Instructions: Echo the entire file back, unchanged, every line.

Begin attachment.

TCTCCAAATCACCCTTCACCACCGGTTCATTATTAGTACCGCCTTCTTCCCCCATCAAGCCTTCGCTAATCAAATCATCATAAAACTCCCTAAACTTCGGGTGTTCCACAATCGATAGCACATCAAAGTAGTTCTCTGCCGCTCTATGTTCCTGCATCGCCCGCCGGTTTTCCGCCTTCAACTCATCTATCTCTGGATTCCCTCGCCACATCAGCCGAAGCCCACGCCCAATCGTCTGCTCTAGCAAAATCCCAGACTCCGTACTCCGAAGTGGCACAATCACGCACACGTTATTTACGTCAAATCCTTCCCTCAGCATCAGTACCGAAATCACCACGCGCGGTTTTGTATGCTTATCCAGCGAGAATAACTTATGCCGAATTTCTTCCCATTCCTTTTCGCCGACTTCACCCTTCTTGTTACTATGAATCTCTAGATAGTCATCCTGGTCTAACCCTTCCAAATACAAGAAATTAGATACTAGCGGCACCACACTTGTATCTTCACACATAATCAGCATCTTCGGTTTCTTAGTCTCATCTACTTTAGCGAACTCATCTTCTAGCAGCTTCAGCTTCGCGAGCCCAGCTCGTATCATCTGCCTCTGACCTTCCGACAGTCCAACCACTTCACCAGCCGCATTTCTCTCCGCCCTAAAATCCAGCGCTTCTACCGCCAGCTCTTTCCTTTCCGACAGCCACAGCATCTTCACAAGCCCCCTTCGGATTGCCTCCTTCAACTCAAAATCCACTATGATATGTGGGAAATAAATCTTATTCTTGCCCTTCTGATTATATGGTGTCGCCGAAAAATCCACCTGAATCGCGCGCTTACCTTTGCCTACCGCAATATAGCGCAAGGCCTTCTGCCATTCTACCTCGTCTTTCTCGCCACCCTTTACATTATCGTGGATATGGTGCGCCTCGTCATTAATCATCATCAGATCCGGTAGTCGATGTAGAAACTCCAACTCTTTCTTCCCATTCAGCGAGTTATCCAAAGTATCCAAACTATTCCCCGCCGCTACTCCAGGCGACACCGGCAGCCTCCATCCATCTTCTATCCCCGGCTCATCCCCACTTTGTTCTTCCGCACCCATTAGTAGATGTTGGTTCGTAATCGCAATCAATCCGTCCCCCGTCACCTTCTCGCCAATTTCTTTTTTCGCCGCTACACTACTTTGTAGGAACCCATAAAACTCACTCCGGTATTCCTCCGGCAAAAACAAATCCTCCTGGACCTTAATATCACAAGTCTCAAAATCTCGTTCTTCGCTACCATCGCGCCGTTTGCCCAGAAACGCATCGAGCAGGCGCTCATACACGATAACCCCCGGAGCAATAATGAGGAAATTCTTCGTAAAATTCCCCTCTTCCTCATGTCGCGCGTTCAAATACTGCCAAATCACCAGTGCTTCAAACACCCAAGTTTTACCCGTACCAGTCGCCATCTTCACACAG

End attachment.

TCTCCAAATCACCCTTCACCACCGGTTCATTATTAGTACCGCCTTCTTCCCCCATCAAGCCTTCGCTAATCAAATCATCATAAAACTCCCTAAACTTCGGGTGTTCCACAATCGATAGCACATCAAAGTAGTTCTCTGCCGCTCTATGTTCCTGCATCGCCCGCCGGTTTTCCGCCTTCAACTCATCTATCTCTGGATTCCCTCGCCACATCAGCCGAAGCCCACGCCCAATCGTCTGCTCTAGCAAAATCCCAGACTCCGTACTCCGAAGTGGCACAATCACGCACACGTTATTTACGTCAAATCCTTCCCTCAGCATCAGTACCGAAATCACCACGCGCGGTTTTGTATGCTTATCCAGCGAGAATAACTTATGCCGAATTTCTTCCCATTCCTTTTCGCCGACTTCACCCTTCTTGTTACTATGAATCTCTAGATAGTCATCCTGGTCTAACCCTTCCAAATACAAGAAATTAGATACTAGCGGCACCACACTTGTATCTTCACACATAATCAGCATCTTCGGTTTCTTAGTCTCATCTACTTTAGCGAACTCATCTTCTAGCAGCTTCAGCTTCGCGAGCCCAGCTCGTATCATCTGCCTCTGACCTTCCGACAGTCCAACCACTTCACCAGCCGCATTTCTCTCCGCCCTAAAATCCAGCGCTTCTACCGCCAGCTCTTTCCTTTCCGACAGCCACAGCATCTTCACAAGCCCCCTTCGGATTGCCTCCTTCAACTCAAAATCCACTATGATATGTGGGAAATAAATCTTATTCTTGCCCTTCTGATTATATGGTGTCGCCGAAAAATCCACCTGAATCGCGCGCTTACCTTTGCCTACCGCAATATAGCGCAAGGCCTTCTGCCATTCTACCTCGTCTTTCTCGCCACCCTTTACATTATCGTGGATATGGTGCGCCTCGTCATTAATCATCATCAGATCCGGTAGTCGATGTAGAAACTCCAACTCTTTCTTCCCATTCAGCGAGTTATCCAAAGTATCCAAACTATTCCCCGCCGCTACTCCAGGCGACACCGGCAGCCTCCATCCATCTTCTATCCCCGGCTCATCCCCACTTTGTTCTTCCGCACCCATTAGTAGATGTTGGTTCGTAATCGCAATCAATCCGTCCCCCGTCACCTTCTCGCCAATTTCTTTTTTCGCCGCTACACTACTTTGTAGGAACCCATAAAACTCACTCCGGTATTCCTCCGGCAAAAACAAATCCTCCTGGACCTTAATATCACAAGTCTCAAAATCTCGTTCTTCGCTACCATCGCGCCGTTTGCCCAGAAACGCATCGAGCAGGCGCTCATACACGATAACCCCCGGAGCAATAATGAGGAAATTCTTCGTAAAATTCCCCTCTTCCTCATGTCGCGCGTTCAAATACTGCCAAATCACCAGTGCTTCAAACACCCAAGTTTTACCCGTACCAGTCGCCATCTTCACACAG